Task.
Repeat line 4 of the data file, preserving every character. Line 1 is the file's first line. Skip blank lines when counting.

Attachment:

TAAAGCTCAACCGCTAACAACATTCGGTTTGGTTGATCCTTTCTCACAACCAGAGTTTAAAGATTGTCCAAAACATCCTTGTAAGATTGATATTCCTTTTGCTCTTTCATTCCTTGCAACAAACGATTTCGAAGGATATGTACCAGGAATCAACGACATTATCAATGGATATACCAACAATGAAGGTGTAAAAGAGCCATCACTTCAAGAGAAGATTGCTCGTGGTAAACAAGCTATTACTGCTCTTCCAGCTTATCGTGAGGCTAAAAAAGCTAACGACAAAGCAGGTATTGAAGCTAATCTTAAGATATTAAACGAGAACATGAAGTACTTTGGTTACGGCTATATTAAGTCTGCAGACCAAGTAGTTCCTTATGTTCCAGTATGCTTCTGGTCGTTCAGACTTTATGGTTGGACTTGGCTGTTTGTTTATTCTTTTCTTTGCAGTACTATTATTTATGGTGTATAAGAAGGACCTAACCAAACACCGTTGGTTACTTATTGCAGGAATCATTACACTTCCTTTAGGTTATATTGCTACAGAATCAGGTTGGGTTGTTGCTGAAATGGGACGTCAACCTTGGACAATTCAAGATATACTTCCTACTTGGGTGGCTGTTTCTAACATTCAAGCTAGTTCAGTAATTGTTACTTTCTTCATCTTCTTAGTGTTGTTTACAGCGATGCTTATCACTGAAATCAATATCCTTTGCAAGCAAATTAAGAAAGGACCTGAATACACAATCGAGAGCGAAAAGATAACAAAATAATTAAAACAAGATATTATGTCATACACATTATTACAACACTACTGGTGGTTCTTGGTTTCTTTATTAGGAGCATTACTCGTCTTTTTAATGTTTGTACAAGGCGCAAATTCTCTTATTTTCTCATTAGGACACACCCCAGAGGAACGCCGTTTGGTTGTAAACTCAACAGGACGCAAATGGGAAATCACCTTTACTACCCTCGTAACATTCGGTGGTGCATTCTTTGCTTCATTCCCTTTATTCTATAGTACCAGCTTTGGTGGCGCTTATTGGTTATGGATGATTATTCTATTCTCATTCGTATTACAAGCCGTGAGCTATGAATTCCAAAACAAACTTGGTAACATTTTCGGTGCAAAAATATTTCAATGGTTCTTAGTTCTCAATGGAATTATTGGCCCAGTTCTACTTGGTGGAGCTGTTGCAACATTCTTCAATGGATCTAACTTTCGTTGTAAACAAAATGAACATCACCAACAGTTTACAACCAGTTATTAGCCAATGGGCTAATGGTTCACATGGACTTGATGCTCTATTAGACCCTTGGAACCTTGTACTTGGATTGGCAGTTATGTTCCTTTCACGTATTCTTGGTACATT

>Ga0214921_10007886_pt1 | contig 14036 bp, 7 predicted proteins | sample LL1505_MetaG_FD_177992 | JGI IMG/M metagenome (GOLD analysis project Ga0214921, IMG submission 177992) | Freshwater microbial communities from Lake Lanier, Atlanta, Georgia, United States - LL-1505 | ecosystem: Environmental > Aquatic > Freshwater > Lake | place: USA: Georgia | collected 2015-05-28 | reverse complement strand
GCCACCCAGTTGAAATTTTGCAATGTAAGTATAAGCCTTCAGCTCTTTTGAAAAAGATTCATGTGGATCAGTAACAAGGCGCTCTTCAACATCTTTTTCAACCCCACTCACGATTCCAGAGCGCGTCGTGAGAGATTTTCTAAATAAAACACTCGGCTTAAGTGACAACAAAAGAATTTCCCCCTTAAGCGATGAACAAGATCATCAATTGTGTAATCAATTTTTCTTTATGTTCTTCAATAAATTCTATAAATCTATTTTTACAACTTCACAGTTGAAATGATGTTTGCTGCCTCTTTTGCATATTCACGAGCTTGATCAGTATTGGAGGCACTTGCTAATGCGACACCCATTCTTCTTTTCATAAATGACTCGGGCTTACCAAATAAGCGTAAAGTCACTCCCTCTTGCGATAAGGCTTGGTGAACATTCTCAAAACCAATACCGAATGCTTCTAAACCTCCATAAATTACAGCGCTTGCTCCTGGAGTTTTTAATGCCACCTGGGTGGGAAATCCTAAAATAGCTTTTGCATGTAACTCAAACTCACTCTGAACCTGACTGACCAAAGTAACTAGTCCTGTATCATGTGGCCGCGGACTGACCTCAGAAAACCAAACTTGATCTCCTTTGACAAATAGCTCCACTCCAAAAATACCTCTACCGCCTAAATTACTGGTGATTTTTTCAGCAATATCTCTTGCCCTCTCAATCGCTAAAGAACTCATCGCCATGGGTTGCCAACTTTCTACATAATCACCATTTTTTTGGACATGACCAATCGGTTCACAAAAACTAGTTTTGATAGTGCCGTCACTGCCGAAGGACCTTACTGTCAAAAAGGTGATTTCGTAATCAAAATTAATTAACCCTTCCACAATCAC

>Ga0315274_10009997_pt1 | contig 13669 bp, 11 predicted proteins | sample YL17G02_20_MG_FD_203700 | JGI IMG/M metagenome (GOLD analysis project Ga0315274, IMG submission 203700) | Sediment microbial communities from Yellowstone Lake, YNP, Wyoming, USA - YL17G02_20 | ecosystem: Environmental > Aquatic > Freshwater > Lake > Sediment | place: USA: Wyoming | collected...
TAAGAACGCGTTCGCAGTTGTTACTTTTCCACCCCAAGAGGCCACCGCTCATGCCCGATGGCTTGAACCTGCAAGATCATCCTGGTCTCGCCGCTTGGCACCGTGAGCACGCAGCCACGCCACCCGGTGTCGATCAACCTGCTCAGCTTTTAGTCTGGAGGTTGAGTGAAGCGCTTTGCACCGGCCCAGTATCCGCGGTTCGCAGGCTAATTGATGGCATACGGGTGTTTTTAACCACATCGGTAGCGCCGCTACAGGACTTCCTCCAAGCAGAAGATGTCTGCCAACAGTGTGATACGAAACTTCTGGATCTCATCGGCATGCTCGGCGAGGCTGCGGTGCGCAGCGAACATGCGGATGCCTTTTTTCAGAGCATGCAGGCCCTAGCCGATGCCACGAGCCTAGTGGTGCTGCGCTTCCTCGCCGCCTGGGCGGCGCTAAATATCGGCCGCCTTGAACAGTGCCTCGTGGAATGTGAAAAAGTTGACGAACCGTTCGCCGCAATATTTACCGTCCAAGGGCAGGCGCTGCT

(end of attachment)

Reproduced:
>Ga0315274_10009997_pt1 | contig 13669 bp, 11 predicted proteins | sample YL17G02_20_MG_FD_203700 | JGI IMG/M metagenome (GOLD analysis project Ga0315274, IMG submission 203700) | Sediment microbial communities from Yellowstone Lake, YNP, Wyoming, USA - YL17G02_20 | ecosystem: Environmental > Aquatic > Freshwater > Lake > Sediment | place: USA: Wyoming | collected...